Design System Terminology

Crossing the language divide

Few professions battle over word usage quite as much as design. Your ability to collaborate will depend on mastering communication.

Updated March 30, 2020

Finding a war of words in the sphere of design isn't a difficult search.

The word 'Design' is itself the point of much debate and discussion. What is or isn't design has consumed countless hours before we begin to mention familiar terms like UX or interface.

Similar is the path of design systems. Grown from the stylesheets, guidelines, libraries, and frameworks that preceded, the term design systems will generally spark conversation. Usually, any dissent will hinge on what is or isn't included in a design system. Is it really a design system, or is it just a framework?

The examples I've included below fit directly into that category. My perspective is that design systems are purposely developed over time. Systems aren't created by accident, nor does every project produce or require a design system.

With that bit of housekeeping done, let's discuss some of the sticker points where our words get in the way.

On terminology

If you read enough documentation, you'll discover pretty quickly that universal terminology isn't our strong suit. From one set of guidelines to the next, you'll uncover a bevy of slightly different tweaks to the language used to describe the work being performed.

Consistency can be found in the way each system provides a structure for the assets. Smaller parts always combine to help create more significant parts.

In Atomic Design, author and designer Brad Frost described the breakdown of elements as Atoms, Molecules, Organisms, Templates, and Pages. The biology references work because humans are constructed in much the same way. Atoms combine to make cells and cells combine to build tissue and organs. The elements in our bodies can be connected to make virtually everything we need (aside from external resources like food, air, and water).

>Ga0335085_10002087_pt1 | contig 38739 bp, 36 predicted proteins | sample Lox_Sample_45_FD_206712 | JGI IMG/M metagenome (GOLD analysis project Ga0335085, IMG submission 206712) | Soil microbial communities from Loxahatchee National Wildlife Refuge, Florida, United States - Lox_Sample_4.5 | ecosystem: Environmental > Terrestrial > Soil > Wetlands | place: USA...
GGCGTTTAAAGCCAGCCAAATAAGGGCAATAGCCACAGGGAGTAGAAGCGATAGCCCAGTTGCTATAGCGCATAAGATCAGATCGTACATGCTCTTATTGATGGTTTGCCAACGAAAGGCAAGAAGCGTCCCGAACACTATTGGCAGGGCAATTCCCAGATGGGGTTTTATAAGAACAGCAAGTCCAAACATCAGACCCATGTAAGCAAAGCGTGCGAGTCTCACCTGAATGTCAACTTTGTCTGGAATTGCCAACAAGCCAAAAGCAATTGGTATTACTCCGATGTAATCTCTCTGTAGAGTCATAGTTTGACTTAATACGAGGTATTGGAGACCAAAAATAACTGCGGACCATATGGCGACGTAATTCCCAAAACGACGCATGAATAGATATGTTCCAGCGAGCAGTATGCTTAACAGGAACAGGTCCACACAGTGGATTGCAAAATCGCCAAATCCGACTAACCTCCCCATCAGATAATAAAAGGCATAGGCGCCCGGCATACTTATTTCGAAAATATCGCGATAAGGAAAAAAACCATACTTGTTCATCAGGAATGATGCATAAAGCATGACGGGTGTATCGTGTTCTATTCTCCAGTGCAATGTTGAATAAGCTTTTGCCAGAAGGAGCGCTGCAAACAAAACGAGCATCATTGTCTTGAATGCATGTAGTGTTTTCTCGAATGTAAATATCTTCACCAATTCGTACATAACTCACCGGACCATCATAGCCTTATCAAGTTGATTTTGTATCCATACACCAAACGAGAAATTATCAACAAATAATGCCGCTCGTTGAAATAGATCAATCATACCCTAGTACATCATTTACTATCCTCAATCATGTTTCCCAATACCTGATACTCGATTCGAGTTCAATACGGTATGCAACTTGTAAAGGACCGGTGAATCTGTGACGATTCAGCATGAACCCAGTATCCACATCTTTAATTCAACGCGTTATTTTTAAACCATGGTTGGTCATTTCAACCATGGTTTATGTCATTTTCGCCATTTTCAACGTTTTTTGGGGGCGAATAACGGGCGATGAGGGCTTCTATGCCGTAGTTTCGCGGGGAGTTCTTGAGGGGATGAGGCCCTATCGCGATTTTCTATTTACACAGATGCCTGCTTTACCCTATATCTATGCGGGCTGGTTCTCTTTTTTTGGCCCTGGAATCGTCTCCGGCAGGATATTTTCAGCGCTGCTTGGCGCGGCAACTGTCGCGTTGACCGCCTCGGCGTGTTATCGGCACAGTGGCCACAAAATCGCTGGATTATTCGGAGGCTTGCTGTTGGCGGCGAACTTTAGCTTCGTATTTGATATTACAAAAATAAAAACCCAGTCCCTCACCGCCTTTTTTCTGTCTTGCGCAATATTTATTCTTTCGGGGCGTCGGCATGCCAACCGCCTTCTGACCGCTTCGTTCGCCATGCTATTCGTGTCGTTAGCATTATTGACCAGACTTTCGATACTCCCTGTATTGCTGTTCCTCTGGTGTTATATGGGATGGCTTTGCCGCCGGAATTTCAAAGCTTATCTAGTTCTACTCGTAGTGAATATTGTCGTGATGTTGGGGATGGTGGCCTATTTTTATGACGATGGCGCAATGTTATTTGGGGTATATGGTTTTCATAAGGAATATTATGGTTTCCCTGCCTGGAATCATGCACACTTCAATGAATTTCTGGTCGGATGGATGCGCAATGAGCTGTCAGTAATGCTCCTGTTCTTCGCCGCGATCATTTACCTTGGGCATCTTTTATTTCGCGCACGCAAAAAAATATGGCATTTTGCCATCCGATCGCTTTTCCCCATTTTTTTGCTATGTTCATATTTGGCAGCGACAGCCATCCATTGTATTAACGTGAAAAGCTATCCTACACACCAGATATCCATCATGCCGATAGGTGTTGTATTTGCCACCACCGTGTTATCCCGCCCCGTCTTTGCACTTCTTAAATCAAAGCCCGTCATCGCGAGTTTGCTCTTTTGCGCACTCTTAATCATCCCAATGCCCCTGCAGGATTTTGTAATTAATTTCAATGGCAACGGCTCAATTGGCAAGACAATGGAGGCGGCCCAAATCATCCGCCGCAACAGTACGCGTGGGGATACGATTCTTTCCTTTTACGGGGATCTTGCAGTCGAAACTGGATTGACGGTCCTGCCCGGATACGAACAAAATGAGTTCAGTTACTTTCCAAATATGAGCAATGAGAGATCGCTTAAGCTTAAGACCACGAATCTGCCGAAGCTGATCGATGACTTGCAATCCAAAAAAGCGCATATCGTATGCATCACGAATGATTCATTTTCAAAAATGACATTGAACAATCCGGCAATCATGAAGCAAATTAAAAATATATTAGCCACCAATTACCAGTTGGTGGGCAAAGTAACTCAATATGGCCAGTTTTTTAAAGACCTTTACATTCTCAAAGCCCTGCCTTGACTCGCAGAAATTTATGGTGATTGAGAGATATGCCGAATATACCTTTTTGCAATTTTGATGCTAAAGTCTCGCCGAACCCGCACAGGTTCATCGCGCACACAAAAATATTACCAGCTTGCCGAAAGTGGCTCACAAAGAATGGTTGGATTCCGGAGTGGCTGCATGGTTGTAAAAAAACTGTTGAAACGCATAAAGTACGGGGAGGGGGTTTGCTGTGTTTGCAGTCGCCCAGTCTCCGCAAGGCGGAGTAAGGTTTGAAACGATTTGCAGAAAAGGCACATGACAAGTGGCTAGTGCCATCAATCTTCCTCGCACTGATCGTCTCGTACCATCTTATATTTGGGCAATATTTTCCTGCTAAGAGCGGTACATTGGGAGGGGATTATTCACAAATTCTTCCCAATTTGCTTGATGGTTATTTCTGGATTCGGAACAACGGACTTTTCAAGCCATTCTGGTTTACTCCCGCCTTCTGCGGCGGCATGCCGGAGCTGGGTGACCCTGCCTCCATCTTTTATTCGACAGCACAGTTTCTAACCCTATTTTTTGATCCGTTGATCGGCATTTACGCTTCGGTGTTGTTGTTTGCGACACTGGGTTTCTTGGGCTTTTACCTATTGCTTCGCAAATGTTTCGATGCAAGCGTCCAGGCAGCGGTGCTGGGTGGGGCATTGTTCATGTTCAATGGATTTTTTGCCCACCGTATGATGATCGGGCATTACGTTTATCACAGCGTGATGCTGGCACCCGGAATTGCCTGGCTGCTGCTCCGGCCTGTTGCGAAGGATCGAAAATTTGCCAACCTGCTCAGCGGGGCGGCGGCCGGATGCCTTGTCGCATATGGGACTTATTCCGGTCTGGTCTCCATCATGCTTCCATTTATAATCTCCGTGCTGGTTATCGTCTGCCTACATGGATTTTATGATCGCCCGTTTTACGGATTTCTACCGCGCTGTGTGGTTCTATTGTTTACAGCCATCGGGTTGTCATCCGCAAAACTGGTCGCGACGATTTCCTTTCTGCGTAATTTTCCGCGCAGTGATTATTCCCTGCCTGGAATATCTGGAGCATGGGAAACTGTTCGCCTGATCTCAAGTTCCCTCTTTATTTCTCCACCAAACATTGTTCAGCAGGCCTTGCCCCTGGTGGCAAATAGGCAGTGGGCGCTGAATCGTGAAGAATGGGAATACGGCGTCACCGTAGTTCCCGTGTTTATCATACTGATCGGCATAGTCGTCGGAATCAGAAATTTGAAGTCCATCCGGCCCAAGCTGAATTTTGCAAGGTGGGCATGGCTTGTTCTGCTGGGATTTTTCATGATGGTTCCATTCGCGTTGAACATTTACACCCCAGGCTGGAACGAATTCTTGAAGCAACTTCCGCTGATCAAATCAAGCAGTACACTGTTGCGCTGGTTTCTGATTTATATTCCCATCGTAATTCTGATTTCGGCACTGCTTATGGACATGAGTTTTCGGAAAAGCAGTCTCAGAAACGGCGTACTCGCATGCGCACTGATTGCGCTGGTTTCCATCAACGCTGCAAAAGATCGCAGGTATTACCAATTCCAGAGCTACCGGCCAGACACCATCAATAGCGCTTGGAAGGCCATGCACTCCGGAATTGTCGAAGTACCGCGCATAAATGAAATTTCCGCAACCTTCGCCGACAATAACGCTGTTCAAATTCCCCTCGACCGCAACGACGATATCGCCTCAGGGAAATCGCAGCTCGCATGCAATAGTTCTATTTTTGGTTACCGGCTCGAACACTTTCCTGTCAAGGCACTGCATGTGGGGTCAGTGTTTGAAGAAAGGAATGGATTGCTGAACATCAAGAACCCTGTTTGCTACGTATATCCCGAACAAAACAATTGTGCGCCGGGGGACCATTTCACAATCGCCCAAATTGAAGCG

Organized correctly, you'll likely have smaller parts (atoms and molecules) and fewer large parts (organisms, templates, and pages).

Remember, the categories displayed below are meant to guide the process. The framework encourages the progressive construction of smaller elements first that eventually produce substantial portions of the project.

atomic_structure Source:

While the conceptual structure of Atomic Design is ideal, the terminology might introduce hurdles to your process.

History teaches us that language barriers stifle human collaboration. Even when we speak the same language, the way we use and define the meaning of words can divide people who otherwise easily communicate with one another.

Using terms like Molecules and Organisms when discussing your project with a team or client may confuse them. That's why it is essential to show what you are talking about as you present it.

The agency Heavyweight uses more precise terminology to guide their clients through the process. Anyone familiar with design will recognize these terms: Identity, Elements, Components, Compositions, Layout, Pages.

Similar to the Atomic Design framework, the Heavyweight structure displayed below begins loose then defines itself as the project takes shape.

heavyweight_structure Source:

Know that each team you collaborate with will create a unique environment that will push the framework in new directions. The framework may remain the same, but it is highly unlikely that you'll produce identical assets for any two projects.

As an example, let's study the BBC Global Experience Language system. This is a living document of work. The BBC has broken their system down into three core sections — Foundation, Patterns, and How-To.

From a timing perspective, the designers involved needed to have the Foundation resolved mainly before moving forward. The BBC is a large organization with a long history. Because of this, the organization had many existing products that all could be streamlined into a series of design patterns. Because of this, the pattern library produced was robust and prescriptive in nature.

For all the TBD slots listed in the examples above, a loose framework could produce a comprehensive library of assets, as seen below.